Radiology and endoscopy are the principal investigations. These are usually preceded by routine haematology and biochemistry.
Plain X-rays of the abdomen are chiefly used in the investigation of acute abdomen (see p. 233). Areas of calcification can be seen in chronic pancreatitis. Routine abdominal X-rays are of little use in the management of most gastrointestinal disease. Barium contrast studies.
The oesophagus is visualized as barium is swallowed in the upright and prone positions. Motility abnormalities as well as anatomical lesions can then be observed. Reflux of barium from the stomach into the oesophagus is demonstrated with the patient tipped head down, but minimal reflux under these conditions may well have no clinical significance.
Swallowing bread with the barium (to add bulk) is sometimes useful in a difficult case of dysphagia.
This is performed to examine the stomach and duodenum. A small amount of barium is given together with effervescent granules or tablets to produce carbon dioxide so that a double contrast between air and barium is obtained. This technique has a high accuracy rate when performed carefully. Single-contrast studies are not recommended. Small bowel follow-through This is used to examine the small bowel and ideally should be performed separately from a barium meal as a different technique is employed. Barium is swallowed and allowed to pass into the small intestine through the jejunum and into the ileum. This technique is the only way of demonstrating the gross anatomy of the small intestine. Views of the terminal ileum should be obtained with the use of a compression pad.Small bowel enema (enteroclysis) A tube is passed through the duodenum and a large volume of dilute barium is introduced. This technique is useful for visualizing suspicious areas seen on the followthrough particularly strictures.
Barium and air are insufflated into the rectum via a retained catheter. A double-contrast view is then obtained of the whole colon, often with views of the terminal ileum as well. The patient must be prepared well with laxatives and wash-outs so that the colon is empty. Rectal examination and sigmoidoscopy usually precede this examination.
Abdominal ultrasound. computed tomography (cr) and magnetic resonance imaging (MRI) These techniques are being increasingly used for detecting thickened bowel, masses, abscesses and fistulas in, for example, Crohn’s disease or tuberculosis. CT, endoscopic ultrasound and MRI are also being used for evaluating tumour size and spread.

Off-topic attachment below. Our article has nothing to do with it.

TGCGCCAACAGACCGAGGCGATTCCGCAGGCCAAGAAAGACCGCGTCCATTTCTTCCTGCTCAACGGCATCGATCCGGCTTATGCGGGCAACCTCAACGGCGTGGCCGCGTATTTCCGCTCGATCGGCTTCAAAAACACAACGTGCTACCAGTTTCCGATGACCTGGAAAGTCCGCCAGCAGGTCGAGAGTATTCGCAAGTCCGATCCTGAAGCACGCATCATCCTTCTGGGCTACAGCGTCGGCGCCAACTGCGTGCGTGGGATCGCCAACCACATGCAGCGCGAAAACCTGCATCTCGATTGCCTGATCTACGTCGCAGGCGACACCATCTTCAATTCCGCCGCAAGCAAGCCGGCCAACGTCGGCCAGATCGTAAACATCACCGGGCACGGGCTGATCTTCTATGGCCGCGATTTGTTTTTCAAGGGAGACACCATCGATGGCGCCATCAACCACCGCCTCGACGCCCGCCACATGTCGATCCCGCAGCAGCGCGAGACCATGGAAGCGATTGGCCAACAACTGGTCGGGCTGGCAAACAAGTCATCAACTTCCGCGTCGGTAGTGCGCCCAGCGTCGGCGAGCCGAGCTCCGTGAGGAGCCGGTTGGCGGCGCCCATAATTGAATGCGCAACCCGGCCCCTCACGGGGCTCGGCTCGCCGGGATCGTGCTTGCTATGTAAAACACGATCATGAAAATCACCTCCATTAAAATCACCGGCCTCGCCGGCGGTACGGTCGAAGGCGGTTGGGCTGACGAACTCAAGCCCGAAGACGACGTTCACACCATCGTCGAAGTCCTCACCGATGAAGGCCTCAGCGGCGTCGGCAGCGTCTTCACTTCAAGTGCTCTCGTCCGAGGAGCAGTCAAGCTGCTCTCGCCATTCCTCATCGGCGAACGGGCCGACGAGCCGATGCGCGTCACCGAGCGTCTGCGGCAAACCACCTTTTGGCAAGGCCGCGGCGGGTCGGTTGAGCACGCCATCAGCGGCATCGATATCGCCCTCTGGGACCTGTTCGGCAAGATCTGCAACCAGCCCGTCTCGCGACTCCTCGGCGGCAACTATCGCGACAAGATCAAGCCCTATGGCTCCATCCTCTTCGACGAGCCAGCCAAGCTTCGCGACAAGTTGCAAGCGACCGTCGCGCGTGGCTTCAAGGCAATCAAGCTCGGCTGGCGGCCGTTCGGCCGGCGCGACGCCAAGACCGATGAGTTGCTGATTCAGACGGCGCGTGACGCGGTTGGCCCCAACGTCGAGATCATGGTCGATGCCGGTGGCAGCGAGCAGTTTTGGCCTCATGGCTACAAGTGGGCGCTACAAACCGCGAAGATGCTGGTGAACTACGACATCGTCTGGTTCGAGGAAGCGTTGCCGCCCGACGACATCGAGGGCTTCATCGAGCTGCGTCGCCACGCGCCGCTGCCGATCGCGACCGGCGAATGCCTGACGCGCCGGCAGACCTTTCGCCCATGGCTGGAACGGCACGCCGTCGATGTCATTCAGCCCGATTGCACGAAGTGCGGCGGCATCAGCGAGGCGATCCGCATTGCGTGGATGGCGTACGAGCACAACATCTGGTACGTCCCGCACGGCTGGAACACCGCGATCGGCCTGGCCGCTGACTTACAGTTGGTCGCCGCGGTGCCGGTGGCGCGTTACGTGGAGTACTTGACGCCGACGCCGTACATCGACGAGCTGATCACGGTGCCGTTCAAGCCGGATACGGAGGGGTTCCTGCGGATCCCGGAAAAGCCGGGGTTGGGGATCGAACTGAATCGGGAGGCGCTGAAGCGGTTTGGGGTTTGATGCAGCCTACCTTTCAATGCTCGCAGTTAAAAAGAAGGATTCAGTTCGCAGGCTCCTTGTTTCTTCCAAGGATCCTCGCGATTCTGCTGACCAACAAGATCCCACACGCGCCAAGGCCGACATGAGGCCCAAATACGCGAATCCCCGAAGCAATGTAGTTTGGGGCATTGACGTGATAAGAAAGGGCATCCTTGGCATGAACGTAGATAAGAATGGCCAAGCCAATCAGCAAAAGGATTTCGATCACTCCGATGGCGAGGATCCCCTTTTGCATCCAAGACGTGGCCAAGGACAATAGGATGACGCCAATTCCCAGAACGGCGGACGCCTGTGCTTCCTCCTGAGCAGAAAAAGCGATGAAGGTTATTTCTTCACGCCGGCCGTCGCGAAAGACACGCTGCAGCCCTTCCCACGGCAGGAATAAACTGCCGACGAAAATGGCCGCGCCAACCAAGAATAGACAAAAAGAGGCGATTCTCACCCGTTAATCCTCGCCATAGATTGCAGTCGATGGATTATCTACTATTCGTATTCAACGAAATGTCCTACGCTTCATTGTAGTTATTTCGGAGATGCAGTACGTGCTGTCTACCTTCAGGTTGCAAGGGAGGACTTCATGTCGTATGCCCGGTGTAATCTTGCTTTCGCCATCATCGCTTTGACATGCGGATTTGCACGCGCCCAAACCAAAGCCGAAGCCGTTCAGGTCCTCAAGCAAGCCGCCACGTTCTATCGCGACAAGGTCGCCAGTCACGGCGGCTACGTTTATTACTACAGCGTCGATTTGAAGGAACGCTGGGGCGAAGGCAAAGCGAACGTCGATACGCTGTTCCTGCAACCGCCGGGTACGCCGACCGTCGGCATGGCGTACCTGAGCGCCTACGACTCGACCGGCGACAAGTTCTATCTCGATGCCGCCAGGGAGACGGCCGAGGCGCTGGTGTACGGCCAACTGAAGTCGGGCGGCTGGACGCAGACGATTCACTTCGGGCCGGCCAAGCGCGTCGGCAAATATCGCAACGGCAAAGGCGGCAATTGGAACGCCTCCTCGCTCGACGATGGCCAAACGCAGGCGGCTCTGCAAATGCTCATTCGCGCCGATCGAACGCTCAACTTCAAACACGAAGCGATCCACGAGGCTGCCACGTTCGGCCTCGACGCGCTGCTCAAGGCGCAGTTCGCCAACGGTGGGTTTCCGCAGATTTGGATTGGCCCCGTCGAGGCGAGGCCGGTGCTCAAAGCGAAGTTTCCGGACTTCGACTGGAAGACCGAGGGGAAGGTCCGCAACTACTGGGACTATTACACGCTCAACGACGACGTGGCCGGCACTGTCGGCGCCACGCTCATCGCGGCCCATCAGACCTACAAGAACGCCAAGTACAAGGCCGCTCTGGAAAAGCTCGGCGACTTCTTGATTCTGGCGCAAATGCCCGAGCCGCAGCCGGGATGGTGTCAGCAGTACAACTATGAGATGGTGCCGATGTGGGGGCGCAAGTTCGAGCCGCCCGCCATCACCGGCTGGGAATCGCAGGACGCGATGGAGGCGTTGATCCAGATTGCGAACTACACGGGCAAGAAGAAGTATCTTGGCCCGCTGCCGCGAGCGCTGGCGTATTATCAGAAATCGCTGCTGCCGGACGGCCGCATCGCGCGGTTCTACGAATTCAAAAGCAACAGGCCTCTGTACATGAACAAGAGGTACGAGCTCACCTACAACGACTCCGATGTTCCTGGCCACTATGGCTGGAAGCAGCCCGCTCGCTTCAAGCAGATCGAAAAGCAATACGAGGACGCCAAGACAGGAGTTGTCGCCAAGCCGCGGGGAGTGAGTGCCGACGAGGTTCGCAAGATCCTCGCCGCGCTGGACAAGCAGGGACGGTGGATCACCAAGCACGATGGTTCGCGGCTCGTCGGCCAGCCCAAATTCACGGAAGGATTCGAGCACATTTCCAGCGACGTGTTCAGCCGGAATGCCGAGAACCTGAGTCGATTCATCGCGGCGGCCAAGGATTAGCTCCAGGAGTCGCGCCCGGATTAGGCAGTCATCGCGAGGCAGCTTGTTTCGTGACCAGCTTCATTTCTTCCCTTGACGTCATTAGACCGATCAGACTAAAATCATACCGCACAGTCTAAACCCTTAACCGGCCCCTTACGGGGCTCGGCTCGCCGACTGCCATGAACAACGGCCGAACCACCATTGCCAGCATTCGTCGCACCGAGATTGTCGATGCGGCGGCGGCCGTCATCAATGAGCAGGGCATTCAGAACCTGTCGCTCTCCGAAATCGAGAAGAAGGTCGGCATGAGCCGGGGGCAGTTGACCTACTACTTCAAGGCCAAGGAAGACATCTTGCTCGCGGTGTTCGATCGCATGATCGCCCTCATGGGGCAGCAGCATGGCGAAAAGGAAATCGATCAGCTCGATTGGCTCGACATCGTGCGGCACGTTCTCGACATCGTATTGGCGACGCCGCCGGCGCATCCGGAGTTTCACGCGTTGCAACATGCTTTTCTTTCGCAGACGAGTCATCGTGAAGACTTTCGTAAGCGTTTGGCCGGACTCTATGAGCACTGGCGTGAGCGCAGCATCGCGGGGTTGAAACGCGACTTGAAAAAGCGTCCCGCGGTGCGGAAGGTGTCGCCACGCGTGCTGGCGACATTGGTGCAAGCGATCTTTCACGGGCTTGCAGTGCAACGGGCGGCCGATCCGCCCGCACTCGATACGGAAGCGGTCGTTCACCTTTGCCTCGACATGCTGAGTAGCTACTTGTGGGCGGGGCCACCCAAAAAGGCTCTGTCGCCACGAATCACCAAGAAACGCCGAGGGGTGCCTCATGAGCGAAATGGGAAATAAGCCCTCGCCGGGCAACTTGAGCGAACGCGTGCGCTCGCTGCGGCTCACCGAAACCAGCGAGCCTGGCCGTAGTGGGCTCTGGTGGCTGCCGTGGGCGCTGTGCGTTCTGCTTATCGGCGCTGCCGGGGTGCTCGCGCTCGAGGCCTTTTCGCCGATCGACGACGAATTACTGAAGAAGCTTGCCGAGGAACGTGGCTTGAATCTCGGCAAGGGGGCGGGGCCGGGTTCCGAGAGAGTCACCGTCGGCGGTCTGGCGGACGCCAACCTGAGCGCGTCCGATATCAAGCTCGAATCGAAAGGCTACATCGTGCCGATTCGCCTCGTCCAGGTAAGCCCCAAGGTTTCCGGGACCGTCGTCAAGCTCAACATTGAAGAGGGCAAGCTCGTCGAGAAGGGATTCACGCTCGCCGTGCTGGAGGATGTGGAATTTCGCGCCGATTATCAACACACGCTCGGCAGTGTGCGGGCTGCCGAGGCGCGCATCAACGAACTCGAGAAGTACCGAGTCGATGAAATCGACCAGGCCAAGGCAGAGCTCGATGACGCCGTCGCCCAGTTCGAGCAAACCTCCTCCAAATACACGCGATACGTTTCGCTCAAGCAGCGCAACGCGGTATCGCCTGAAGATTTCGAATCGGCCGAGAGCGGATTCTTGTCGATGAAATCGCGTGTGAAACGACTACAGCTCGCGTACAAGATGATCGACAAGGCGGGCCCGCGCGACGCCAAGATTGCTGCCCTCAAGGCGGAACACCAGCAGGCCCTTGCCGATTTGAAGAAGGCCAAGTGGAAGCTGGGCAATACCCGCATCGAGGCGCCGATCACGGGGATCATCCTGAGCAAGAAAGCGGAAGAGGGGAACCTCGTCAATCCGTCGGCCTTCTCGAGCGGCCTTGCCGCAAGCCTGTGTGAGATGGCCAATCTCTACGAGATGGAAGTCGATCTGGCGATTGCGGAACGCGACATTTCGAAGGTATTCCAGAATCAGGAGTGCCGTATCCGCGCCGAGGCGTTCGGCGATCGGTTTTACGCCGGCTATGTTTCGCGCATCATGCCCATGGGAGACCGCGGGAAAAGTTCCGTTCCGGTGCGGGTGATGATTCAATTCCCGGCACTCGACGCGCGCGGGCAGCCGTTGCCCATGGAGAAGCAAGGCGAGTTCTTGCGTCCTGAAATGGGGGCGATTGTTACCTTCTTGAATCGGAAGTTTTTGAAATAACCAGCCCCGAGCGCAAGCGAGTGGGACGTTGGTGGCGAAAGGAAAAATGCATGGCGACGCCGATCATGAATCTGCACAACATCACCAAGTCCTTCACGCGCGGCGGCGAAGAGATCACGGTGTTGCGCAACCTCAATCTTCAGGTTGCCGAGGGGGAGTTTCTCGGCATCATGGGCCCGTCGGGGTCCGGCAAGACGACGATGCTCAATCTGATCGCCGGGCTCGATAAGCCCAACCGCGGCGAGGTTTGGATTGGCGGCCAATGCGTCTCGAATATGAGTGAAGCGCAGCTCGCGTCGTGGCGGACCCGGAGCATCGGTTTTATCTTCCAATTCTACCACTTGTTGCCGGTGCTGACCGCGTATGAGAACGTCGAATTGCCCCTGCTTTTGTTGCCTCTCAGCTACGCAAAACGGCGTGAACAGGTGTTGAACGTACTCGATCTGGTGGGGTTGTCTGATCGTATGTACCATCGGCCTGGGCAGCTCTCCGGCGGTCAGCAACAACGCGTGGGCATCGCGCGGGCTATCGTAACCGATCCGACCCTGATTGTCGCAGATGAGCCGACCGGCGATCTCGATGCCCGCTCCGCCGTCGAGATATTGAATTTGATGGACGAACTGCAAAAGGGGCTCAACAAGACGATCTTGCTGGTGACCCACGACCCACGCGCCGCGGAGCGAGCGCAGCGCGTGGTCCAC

Video endoscopes producing images of high quality are now available. This technical advance allows easy data collection.
OESOPHAGOGASTRODUODENOSCOPY (OGD) is often used as the investigation of choice for upper gastrointestinal disorders by gastroenterologists because of easy access, the possibility of interventional therapy and obtaining mucosal biopsies.
COLONOSCOPY allows good visualization of the whole colon and terminal ileum. Biopsies can be obtained and polyps removed. The success rate for reaching the terminal ileum is approximately 80% and the mortality is 1 : 100000. The major complication is perforation. Barium studies and endoscopy are frequently complementary and the technique chosen often depends on local expertise and work-load. Radiology is better than endoscopy for assessing motility disorders, extrinsic lesions and gastro-oesophageal reflux. Endoscopy is preferable in gastric ulcer disease (as biopsies can be obtained) and in the detection of oesophagitis. Colonoscopy is used in the sick immobile patient, in inflammatory bowel disease, for polyp follow-up and in the investigation of rectal bleeding. Barium enema is usually performed for the investigation of change in bowel habit.
Radionuclides are used to a varying degree depending on local enthusiasm and expertise. Indications are:
• To demonstrate oesophageal reflux using [99mTc]sul_ phur colloid
• To determine the rate of gastric emptying using [99mTc]-sulphur colloid
• To demonstrate a Meckel’s diverticulum using [99mTc] pertechnetate which has an affinity for gastric mucosa
• To show inflammation and an inflammatory mass in inflammatory bowel disease using IIIIn-labelied white cells
• Isotopic techniques can also be used to assess gastrointestinal loss of red cells, albumin and bile acids, and the retention of vitamin B12.